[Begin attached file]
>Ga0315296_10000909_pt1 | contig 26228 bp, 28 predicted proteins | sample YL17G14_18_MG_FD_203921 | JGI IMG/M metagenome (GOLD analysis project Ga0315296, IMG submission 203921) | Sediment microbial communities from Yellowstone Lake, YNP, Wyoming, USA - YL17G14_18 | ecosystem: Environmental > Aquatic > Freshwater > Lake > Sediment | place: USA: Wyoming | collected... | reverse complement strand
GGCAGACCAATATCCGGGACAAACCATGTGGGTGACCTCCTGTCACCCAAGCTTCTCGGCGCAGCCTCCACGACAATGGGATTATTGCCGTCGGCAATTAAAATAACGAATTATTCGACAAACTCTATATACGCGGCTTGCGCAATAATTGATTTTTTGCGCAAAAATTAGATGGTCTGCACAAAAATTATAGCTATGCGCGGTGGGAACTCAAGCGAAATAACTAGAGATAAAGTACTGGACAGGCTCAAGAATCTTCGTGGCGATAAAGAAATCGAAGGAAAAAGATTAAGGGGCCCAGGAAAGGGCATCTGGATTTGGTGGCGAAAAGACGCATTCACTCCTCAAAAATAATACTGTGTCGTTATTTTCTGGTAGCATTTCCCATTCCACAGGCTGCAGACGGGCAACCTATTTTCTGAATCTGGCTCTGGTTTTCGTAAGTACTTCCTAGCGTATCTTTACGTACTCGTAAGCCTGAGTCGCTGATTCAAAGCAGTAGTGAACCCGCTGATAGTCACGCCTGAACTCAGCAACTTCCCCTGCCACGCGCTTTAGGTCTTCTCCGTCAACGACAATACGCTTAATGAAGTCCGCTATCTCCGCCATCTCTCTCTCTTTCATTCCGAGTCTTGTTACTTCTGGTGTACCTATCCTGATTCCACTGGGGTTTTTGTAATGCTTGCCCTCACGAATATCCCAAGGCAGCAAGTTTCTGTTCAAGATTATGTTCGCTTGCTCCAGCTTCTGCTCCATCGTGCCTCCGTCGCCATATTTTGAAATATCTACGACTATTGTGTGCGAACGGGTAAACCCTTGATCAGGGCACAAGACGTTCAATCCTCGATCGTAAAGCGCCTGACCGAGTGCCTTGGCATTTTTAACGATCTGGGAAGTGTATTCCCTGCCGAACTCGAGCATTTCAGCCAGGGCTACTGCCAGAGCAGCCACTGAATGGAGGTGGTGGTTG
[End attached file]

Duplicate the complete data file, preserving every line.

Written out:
>Ga0315296_10000909_pt1 | contig 26228 bp, 28 predicted proteins | sample YL17G14_18_MG_FD_203921 | JGI IMG/M metagenome (GOLD analysis project Ga0315296, IMG submission 203921) | Sediment microbial communities from Yellowstone Lake, YNP, Wyoming, USA - YL17G14_18 | ecosystem: Environmental > Aquatic > Freshwater > Lake > Sediment | place: USA: Wyoming | collected... | reverse complement strand
GGCAGACCAATATCCGGGACAAACCATGTGGGTGACCTCCTGTCACCCAAGCTTCTCGGCGCAGCCTCCACGACAATGGGATTATTGCCGTCGGCAATTAAAATAACGAATTATTCGACAAACTCTATATACGCGGCTTGCGCAATAATTGATTTTTTGCGCAAAAATTAGATGGTCTGCACAAAAATTATAGCTATGCGCGGTGGGAACTCAAGCGAAATAACTAGAGATAAAGTACTGGACAGGCTCAAGAATCTTCGTGGCGATAAAGAAATCGAAGGAAAAAGATTAAGGGGCCCAGGAAAGGGCATCTGGATTTGGTGGCGAAAAGACGCATTCACTCCTCAAAAATAATACTGTGTCGTTATTTTCTGGTAGCATTTCCCATTCCACAGGCTGCAGACGGGCAACCTATTTTCTGAATCTGGCTCTGGTTTTCGTAAGTACTTCCTAGCGTATCTTTACGTACTCGTAAGCCTGAGTCGCTGATTCAAAGCAGTAGTGAACCCGCTGATAGTCACGCCTGAACTCAGCAACTTCCCCTGCCACGCGCTTTAGGTCTTCTCCGTCAACGACAATACGCTTAATGAAGTCCGCTATCTCCGCCATCTCTCTCTCTTTCATTCCGAGTCTTGTTACTTCTGGTGTACCTATCCTGATTCCACTGGGGTTTTTGTAATGCTTGCCCTCACGAATATCCCAAGGCAGCAAGTTTCTGTTCAAGATTATGTTCGCTTGCTCCAGCTTCTGCTCCATCGTGCCTCCGTCGCCATATTTTGAAATATCTACGACTATTGTGTGCGAACGGGTAAACCCTTGATCAGGGCACAAGACGTTCAATCCTCGATCGTAAAGCGCCTGACCGAGTGCCTTGGCATTTTTAACGATCTGGGAAGTGTATTCCCTGCCGAACTCGAGCATTTCAGCCAGGGCTACTGCCAGAGCAGCCACTGAATGGAGGTGGTGGTTG